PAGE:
Dr. Val FarmerDr.Val
Rural Mental Health & Family Relationships

Bringing Hospice Care To Rural Communities

January 15, 1996

Many terminally ill people choose to die at home with the support of hospice volunteers and professionals. I have found hospice people to be dedicated, caring and special.   A rare thing in our society - hospice care is a cutting edge movement that is also cost efficient. Not just for terminally ill elderly cancer patents, the hospice program is for all life-threatening illness - young people and children too.

The goals of a hospice: A hospice offers a different view of dying. By accepting the reality of an impending death, care is directed toward pain relief and symptom management for the comfort of the patient. Physicians forgo aggressive and intrusive treatments that detract from the quality of life.

Hospice care is delivered in family friendly and less costly environments such as at home, nursing homes or hospice inpatient units. Home is home. The patient and the family are more relaxed in the privacy and comfort of their own surroundings. They have more independence and can pursue personal goals with greater ease. Life is more normal.

A hospice offers service and support to family members. Families share in the responsibility of treatment planning and care. Nurses provide care in the home and train family members on how to help in that care.

Volunteers provide needed assistance, serve as confidants as needed and give family members a break from the ongoing demands of care. Care is compassionate, spiritual and practical. The family also receives bereavement care after their loved one has died.

When is a hospice appropriate? The biggest frustration for hospice providers and the family members they serve is that physicians and families wait too long before requesting hospice care. Once families understand how wonderful the program is, they often wish they had participated sooner.

Physicians are trained to cure and heal - to try to do everything to prolong life. When traditional medical treatments no longer work, physicians need to shift their attitude to providing comfort and pain control. This is a difficult transition.

No physician enjoys the heart4o-heart talk about the reality of death, either with the patient or the family. Sometimes they unnecessarily delay the conversation about a hospice. Families can take the initiative by asking their physician about hospice care.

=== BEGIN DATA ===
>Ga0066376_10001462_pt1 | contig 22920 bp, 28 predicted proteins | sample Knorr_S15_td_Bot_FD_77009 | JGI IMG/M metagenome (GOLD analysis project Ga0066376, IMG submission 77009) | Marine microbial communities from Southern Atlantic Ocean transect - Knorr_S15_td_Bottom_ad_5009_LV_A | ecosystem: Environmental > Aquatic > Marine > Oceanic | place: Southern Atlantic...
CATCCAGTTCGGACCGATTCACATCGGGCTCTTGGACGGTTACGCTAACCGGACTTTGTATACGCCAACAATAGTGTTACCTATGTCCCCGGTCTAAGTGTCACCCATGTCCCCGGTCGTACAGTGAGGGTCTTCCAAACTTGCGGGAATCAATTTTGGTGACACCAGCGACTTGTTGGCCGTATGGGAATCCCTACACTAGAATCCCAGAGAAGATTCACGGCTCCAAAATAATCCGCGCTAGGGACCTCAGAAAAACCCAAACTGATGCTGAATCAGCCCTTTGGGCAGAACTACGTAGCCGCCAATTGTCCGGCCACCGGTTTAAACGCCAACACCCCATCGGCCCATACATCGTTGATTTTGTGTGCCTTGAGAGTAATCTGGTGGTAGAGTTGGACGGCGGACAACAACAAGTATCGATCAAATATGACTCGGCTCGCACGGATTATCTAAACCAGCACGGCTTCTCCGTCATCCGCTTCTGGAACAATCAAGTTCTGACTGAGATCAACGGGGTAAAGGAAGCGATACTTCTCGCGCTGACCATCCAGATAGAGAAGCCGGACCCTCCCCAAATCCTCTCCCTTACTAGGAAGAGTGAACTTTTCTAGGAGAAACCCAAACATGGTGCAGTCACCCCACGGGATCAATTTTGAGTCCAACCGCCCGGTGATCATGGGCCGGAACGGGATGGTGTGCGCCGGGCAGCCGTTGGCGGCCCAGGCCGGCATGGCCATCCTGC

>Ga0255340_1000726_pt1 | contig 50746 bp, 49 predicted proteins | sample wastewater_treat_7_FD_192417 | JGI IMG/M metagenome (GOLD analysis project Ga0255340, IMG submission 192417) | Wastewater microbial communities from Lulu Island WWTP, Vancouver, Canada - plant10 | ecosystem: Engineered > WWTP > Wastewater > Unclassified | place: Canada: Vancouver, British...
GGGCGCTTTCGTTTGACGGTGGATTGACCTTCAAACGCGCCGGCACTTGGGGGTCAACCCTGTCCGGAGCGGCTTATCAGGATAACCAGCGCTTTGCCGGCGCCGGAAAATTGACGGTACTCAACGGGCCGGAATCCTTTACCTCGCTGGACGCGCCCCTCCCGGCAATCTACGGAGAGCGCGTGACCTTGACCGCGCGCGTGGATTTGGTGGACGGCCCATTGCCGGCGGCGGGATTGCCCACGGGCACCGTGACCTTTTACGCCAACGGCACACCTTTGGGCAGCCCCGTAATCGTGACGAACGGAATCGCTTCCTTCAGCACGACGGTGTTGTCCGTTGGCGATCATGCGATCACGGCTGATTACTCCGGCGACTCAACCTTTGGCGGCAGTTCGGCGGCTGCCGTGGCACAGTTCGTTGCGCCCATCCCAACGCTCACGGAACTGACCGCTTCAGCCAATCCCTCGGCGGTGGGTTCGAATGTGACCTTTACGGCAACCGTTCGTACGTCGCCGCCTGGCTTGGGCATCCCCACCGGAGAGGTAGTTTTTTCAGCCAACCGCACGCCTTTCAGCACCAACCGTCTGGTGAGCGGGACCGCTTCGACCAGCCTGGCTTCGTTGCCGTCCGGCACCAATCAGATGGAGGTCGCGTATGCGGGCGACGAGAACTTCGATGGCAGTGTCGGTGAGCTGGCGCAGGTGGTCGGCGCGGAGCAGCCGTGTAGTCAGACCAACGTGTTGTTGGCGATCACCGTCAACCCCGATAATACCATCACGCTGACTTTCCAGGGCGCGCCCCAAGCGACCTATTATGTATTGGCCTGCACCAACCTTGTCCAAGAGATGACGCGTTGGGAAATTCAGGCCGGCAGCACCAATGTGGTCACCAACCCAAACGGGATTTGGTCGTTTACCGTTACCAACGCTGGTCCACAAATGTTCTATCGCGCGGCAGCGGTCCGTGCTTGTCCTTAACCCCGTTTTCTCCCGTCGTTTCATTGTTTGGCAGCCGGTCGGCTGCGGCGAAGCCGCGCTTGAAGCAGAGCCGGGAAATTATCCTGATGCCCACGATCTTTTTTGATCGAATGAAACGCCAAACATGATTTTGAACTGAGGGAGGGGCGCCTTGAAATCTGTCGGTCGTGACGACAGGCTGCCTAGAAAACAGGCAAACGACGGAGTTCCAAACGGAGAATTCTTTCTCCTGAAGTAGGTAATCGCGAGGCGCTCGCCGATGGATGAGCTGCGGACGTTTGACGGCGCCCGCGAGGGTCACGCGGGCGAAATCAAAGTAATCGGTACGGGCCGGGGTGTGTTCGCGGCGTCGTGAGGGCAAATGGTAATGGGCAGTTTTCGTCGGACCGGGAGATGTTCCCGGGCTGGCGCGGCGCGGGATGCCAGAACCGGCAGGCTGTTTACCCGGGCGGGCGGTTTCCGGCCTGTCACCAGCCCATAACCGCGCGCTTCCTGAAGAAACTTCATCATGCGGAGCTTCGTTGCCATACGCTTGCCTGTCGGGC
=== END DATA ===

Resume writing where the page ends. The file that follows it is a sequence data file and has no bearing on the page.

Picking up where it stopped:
Once the patient is in a hospice, the physician will have many more eyes and ears to monitor the patient. Symptom relief can be much more timely and effective.

Patients and families appreciate the time for honest and frank conversations. There is time for preparation and new priorities. They set aside time for loving relationships, reconciliation, spiritual contemplation and for saying goodbyes. Hospice care maximizes that precious time together - not as a last resort but a different form of care.

Hospices in rural areas: A community can be organized with a supportive physician and enough nurses to

provide 24-hour on call service. There needs to be a core group of trained volunteers within a reasonable distance. A care network includes a cooperating pharmacy, a medical equipment supplier and the local hospital. Access to a local hospital is important for control of symptoms and respite care.

Rural programs are often linked to hospital-based hospice programs in the region. These programs reach out to rural communities to share their expertise and resources. They provide hospice training to the local rural community. These regional programs are usually accredited for Medicare eligibility. Local "ownership" and grass root support for the hospice are essential for success.

There is often a shortage of nurses in rural areas. Nurses traveling out to rural areas have learned to be super organized. Trips are planned for timely coordination with the family, supplier, pharmacy and physician. Nurses rely on four-wheel and front-wheel drive vehicles, cellular phones, pagers and fax machines. Communication is the key.

Nurses, social workers and volunteers blur and expand their roles when providing services to rural families. They are flexible to do whatever it takes to provide needed services. They train family members and neighbors to do key procedures. They give them the skills and equipment needed to deal with their worst fears and concerns. Help is one phone call away. Problems can be talked about and solved while the nurse is en route.

Besides the usual benefits of a hospice for the patient, rural families appreciate not having to suspend their lives completely to visit their loved one in a distant hospital. It is a lot less draining on the family. The hospice helps them keep a semblance of a normal life instead of being uprooted by their loved one's illness.

Hospices build on the strengths of rural families and communities to overcome the inconvenience of distance. Rural people are resourceful and caring. They know how to go the extra mile for a friend, neighbor or loved one. They take the time to learn important new skills while they provide loving support. They make hospice care in the home possible.

Special thanks to Dodie Brown and Barbara Vargo of the Hospice of the Hills, Rapid City and Mary Lou Dahms of the Hospice of the Red River Valley, Fargo for their assistance on this column.